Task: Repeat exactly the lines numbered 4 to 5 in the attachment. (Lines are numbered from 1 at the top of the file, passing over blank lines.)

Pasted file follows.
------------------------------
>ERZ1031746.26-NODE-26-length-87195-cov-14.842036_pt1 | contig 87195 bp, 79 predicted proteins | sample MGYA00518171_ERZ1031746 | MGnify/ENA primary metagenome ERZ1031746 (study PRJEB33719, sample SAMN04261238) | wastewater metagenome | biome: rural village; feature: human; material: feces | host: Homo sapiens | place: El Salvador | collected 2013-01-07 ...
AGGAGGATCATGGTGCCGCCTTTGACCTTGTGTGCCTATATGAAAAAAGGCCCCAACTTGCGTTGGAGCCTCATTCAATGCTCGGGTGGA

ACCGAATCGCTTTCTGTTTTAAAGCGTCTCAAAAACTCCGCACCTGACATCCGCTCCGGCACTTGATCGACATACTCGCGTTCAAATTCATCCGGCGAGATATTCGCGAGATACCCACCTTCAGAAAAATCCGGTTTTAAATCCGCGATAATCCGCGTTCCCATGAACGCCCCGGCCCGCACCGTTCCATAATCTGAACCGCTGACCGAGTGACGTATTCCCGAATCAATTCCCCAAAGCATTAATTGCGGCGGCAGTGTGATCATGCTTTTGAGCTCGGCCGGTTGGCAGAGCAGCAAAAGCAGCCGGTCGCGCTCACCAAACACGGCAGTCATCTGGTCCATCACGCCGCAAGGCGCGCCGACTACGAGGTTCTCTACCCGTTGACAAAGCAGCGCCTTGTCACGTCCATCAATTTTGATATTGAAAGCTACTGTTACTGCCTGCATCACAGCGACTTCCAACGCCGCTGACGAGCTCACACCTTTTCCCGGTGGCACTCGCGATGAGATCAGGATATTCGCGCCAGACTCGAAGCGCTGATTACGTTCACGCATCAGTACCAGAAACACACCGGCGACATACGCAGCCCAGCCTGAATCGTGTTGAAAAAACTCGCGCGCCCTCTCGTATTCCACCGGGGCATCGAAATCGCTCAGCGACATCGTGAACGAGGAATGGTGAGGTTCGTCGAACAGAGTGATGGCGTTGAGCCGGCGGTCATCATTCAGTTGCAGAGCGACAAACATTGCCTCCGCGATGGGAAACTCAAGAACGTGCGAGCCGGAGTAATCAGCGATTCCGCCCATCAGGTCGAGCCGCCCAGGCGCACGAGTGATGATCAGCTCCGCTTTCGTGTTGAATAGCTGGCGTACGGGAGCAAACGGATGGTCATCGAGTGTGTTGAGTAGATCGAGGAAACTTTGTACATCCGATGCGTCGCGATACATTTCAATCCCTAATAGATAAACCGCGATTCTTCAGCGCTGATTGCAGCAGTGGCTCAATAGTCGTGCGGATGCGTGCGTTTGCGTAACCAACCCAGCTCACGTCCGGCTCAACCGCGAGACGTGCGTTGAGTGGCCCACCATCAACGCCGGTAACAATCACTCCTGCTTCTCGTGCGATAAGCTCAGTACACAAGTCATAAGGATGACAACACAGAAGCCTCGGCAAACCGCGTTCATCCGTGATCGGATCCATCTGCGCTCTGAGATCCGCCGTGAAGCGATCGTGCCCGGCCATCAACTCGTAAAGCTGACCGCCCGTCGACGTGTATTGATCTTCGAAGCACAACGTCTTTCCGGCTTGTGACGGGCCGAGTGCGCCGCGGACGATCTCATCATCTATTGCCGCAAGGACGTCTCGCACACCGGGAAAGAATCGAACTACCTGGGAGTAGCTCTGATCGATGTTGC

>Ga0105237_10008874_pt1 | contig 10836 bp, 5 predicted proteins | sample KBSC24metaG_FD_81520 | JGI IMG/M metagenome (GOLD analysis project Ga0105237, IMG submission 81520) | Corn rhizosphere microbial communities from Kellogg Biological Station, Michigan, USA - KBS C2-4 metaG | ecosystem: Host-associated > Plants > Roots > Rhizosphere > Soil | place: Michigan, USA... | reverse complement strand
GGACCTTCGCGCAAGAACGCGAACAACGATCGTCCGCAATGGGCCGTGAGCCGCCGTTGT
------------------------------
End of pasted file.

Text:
>Ga0105237_10008874_pt1 | contig 10836 bp, 5 predicted proteins | sample KBSC24metaG_FD_81520 | JGI IMG/M metagenome (GOLD analysis project Ga0105237, IMG submission 81520) | Corn rhizosphere microbial communities from Kellogg Biological Station, Michigan, USA - KBS C2-4 metaG | ecosystem: Host-associated > Plants > Roots > Rhizosphere > Soil | place: Michigan, USA... | reverse complement strand
GGACCTTCGCGCAAGAACGCGAACAACGATCGTCCGCAATGGGCCGTGAGCCGCCGTTGT